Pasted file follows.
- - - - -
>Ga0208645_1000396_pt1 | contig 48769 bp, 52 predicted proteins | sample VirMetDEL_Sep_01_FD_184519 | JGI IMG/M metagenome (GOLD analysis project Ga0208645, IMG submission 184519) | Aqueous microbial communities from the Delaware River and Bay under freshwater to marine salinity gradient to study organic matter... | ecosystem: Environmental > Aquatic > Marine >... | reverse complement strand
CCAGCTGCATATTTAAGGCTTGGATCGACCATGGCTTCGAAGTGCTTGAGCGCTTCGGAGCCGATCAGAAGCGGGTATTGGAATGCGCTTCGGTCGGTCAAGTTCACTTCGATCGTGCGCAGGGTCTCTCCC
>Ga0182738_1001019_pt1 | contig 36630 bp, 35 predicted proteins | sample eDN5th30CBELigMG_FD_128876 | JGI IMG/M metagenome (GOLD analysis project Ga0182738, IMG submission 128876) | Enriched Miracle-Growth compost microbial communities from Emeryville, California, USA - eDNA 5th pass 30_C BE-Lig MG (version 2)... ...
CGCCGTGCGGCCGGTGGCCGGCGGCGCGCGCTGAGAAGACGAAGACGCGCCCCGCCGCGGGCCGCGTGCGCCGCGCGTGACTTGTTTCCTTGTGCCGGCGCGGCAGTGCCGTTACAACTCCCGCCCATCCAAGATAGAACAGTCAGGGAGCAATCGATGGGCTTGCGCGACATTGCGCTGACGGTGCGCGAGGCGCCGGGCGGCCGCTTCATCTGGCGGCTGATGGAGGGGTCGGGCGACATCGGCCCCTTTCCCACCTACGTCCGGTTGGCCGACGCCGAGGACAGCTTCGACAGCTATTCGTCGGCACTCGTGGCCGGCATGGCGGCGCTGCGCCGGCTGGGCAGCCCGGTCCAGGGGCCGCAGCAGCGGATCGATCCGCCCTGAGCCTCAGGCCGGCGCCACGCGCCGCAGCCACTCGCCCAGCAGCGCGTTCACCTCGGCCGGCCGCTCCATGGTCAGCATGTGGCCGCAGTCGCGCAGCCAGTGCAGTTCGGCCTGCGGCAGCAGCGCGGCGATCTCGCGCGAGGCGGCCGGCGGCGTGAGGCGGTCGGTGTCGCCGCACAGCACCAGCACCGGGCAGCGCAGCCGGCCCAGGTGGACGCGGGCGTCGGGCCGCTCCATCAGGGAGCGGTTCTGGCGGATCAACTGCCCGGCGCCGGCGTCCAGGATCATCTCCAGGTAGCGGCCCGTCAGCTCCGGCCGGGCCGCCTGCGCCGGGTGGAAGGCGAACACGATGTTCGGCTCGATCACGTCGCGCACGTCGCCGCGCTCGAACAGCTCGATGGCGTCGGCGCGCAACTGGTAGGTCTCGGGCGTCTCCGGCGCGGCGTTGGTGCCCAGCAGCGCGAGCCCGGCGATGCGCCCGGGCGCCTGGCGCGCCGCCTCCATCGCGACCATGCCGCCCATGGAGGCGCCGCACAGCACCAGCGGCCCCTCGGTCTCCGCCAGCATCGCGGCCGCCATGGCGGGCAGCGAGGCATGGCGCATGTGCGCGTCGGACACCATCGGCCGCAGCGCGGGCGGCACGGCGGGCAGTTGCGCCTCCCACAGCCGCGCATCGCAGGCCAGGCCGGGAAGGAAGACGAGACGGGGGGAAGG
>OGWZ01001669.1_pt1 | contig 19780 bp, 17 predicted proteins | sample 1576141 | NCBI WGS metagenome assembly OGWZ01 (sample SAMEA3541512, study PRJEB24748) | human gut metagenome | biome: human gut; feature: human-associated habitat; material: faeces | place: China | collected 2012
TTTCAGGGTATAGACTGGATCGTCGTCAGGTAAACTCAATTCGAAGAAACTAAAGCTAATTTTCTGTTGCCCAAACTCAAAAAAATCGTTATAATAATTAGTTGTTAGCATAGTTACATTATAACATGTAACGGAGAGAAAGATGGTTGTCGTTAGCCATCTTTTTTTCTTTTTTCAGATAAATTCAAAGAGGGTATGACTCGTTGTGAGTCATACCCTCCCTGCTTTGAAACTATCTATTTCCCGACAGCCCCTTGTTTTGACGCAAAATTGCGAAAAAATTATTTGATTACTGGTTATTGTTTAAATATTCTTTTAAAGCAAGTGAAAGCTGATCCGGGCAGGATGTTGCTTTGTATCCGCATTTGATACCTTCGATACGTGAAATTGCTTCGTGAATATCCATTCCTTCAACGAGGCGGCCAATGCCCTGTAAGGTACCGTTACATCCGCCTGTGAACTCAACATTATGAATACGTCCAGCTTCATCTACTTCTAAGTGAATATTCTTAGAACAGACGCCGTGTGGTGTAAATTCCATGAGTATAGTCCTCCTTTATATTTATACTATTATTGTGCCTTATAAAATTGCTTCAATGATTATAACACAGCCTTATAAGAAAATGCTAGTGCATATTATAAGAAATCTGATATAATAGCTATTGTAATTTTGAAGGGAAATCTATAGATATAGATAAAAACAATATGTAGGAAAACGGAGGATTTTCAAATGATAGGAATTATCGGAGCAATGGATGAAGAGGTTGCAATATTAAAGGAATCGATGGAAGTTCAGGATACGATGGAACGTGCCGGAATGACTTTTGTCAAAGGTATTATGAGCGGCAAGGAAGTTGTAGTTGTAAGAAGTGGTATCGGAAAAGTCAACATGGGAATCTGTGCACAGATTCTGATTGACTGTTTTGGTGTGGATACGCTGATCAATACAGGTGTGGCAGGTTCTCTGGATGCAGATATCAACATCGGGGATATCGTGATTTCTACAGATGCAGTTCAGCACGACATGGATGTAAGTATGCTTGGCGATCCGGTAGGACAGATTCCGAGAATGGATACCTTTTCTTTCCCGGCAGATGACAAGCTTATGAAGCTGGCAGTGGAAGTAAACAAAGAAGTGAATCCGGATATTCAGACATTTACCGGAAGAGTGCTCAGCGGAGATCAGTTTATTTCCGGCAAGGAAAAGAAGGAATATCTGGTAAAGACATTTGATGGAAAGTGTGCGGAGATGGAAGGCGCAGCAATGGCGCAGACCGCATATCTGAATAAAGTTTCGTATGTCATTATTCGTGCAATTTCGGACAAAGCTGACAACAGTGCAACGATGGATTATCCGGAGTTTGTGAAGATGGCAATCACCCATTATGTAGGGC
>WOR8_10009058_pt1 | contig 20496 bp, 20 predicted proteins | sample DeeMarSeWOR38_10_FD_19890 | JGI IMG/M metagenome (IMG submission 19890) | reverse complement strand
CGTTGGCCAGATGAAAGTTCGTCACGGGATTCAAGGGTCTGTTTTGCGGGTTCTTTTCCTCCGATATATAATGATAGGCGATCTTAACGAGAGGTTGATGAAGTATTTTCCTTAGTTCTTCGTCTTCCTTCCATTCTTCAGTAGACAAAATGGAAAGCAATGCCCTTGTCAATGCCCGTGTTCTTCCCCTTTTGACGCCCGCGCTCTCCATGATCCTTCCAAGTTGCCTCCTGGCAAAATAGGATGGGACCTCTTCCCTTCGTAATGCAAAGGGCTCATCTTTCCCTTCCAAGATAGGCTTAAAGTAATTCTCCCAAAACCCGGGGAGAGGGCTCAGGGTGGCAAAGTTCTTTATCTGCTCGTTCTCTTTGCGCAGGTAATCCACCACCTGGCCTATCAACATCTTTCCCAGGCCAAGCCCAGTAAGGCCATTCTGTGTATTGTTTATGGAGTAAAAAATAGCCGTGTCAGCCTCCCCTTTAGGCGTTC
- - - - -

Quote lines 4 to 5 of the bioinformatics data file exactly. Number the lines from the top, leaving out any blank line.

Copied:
CGCCGTGCGGCCGGTGGCCGGCGGCGCGCGCTGAGAAGACGAAGACGCGCCCCGCCGCGGGCCGCGTGCGCCGCGCGTGACTTGTTTCCTTGTGCCGGCGCGGCAGTGCCGTTACAACTCCCGCCCATCCAAGATAGAACAGTCAGGGAGCAATCGATGGGCTTGCGCGACATTGCGCTGACGGTGCGCGAGGCGCCGGGCGGCCGCTTCATCTGGCGGCTGATGGAGGGGTCGGGCGACATCGGCCCCTTTCCCACCTACGTCCGGTTGGCCGACGCCGAGGACAGCTTCGACAGCTATTCGTCGGCACTCGTGGCCGGCATGGCGGCGCTGCGCCGGCTGGGCAGCCCGGTCCAGGGGCCGCAGCAGCGGATCGATCCGCCCTGAGCCTCAGGCCGGCGCCACGCGCCGCAGCCACTCGCCCAGCAGCGCGTTCACCTCGGCCGGCCGCTCCATGGTCAGCATGTGGCCGCAGTCGCGCAGCCAGTGCAGTTCGGCCTGCGGCAGCAGCGCGGCGATCTCGCGCGAGGCGGCCGGCGGCGTGAGGCGGTCGGTGTCGCCGCACAGCACCAGCACCGGGCAGCGCAGCCGGCCCAGGTGGACGCGGGCGTCGGGCCGCTCCATCAGGGAGCGGTTCTGGCGGATCAACTGCCCGGCGCCGGCGTCCAGGATCATCTCCAGGTAGCGGCCCGTCAGCTCCGGCCGGGCCGCCTGCGCCGGGTGGAAGGCGAACACGATGTTCGGCTCGATCACGTCGCGCACGTCGCCGCGCTCGAACAGCTCGATGGCGTCGGCGCGCAACTGGTAGGTCTCGGGCGTCTCCGGCGCGGCGTTGGTGCCCAGCAGCGCGAGCCCGGCGATGCGCCCGGGCGCCTGGCGCGCCGCCTCCATCGCGACCATGCCGCCCATGGAGGCGCCGCACAGCACCAGCGGCCCCTCGGTCTCCGCCAGCATCGCGGCCGCCATGGCGGGCAGCGAGGCATGGCGCATGTGCGCGTCGGACACCATCGGCCGCAGCGCGGGCGGCACGGCGGGCAGTTGCGCCTCCCACAGCCGCGCATCGCAGGCCAGGCCGGGAAGGAAGACGAGACGGGGGGAAGG
>OGWZ01001669.1_pt1 | contig 19780 bp, 17 predicted proteins | sample 1576141 | NCBI WGS metagenome assembly OGWZ01 (sample SAMEA3541512, study PRJEB24748) | human gut metagenome | biome: human gut; feature: human-associated habitat; material: faeces | place: China | collected 2012